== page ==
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ROGER OF WENDOVER Flowers of history. The history of England from the descent of the saxons to A.D. 1235. vol.2

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ROGER OF WENDOVER
Flowers of history. The history of England from the descent of the saxons to A.D. 1235. vol.2
page 242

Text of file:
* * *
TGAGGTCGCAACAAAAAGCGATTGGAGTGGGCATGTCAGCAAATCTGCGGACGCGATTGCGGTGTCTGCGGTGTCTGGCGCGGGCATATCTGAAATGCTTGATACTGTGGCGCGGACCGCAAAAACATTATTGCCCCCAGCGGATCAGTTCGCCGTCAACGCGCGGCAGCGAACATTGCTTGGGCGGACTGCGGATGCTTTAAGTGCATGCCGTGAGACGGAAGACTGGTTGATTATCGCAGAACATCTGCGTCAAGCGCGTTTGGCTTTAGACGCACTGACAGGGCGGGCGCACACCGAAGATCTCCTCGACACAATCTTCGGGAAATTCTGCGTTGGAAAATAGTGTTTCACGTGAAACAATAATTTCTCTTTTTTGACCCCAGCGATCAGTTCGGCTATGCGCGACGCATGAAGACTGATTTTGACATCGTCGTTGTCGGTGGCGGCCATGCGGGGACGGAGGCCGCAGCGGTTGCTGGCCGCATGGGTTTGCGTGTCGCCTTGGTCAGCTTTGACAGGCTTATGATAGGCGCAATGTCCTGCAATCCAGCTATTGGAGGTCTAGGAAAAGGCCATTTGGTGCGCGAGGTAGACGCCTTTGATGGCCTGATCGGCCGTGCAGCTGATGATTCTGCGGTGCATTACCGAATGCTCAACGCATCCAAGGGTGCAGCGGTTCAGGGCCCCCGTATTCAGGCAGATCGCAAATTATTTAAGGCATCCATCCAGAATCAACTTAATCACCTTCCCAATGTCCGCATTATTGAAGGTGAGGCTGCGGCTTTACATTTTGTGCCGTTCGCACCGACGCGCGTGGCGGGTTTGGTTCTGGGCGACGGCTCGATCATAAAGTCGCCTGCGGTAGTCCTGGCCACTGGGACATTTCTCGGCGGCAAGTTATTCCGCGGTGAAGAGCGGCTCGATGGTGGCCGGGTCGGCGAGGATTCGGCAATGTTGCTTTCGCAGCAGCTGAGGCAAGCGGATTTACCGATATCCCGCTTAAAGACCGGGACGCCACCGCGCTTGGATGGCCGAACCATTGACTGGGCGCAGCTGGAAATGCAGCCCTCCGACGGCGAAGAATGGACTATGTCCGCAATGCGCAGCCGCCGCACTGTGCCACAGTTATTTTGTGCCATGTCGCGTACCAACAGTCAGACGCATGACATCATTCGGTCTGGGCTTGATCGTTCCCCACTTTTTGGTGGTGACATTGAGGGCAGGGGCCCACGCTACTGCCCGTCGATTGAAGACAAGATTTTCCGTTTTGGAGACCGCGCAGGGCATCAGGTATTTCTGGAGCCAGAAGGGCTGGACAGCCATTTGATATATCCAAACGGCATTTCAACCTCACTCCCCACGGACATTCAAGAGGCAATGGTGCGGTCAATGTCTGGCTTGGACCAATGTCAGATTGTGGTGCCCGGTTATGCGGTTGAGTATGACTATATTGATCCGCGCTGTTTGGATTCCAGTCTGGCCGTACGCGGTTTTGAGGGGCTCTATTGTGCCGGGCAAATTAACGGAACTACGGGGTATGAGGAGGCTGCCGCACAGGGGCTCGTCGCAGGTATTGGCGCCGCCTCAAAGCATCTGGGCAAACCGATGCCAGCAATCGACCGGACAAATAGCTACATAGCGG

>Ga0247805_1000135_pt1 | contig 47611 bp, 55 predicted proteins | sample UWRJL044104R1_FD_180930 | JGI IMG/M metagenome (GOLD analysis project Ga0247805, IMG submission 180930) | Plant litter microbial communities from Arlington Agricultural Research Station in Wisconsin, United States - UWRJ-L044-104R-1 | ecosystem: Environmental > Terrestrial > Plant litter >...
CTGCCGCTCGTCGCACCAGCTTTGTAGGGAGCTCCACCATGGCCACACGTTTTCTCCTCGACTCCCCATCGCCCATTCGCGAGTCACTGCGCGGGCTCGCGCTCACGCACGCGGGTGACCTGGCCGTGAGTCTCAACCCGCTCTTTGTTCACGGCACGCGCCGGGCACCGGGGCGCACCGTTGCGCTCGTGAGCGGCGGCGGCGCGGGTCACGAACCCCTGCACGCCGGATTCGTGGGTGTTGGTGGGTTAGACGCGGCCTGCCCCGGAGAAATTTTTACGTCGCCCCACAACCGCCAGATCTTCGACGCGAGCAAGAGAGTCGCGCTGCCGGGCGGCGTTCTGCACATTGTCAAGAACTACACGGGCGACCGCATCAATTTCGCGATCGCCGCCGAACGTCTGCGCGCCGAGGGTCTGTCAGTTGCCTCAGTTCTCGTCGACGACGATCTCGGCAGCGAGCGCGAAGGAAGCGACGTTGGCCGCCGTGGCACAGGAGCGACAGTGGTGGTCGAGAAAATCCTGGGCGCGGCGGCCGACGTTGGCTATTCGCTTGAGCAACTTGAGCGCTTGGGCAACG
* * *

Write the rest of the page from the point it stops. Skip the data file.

A.D. 1207.] KING ANI) THE ΓΟΤΕ AT VARIANCE. //ore the king of England sent threatening letters to ttte pope. After having thus banished the monks of Caiitcrhnry, king John sent messengers with letters to the pope, in whirl) he expressly and as it were threateningly accused hill) (if having disgracefully annulled the election of the hi.shop of Norwich, and of having consecrated, as archbishop of Canterbury, Stephen Lnngtoii, a man altogether unknown to him, and who had been for a long time familiar with his declared enemies in the French kingdom; and what redounded more to the prejudice and subversion of the liberties which belonged to his crown, his consent was not duly asked by the monks who ought to have done so, and he, the pope, audaciously presumed to promote the same Stephen ; and he asserted that he could not sufficiently wonder flint he, the pope, as well as the whole court of Home, did not recollect of how much consequence the regard of the English king had been to the Roman sec till now, inasmuch as more abundant profits accrued to them from his kingdom of England than from all other countries on this siile of the Alps, lie added, moreover, that he would stand up for the rights of his crown, if necessary, even to death, and declared immutably that he eould not be deterred from the election and promotion of the bishop of Norwich, which he knew would be advantageous to himself. Finally, he summed up the business by saying, that if he were not attended to in the foregoing matters, he would sto]) the, track by sea against all who were going to Rome, that his territories might not be emptied of their wealth, and be himself be thus rendered less able to drive his enemies away from them ; and, as there were plenty of archbishops, bishops, and other prelates of the church, us well in England as in his other territories, who were well stored in all kinds of learning if he wanted them, he would not beg for justice or judgment from .strangers out of his own dominions. When till this had been brought to the notice of the pope by the king's messengers, that pontiff wrote in reply us follows : Λ nswer of our lord the pope to the English king. "Innocent bishop, servant of the servants of God. to his well beloved son in Christ, the illustrious John, king of the English, health, and the apostolic blessing. When we wrote vol.. H. η


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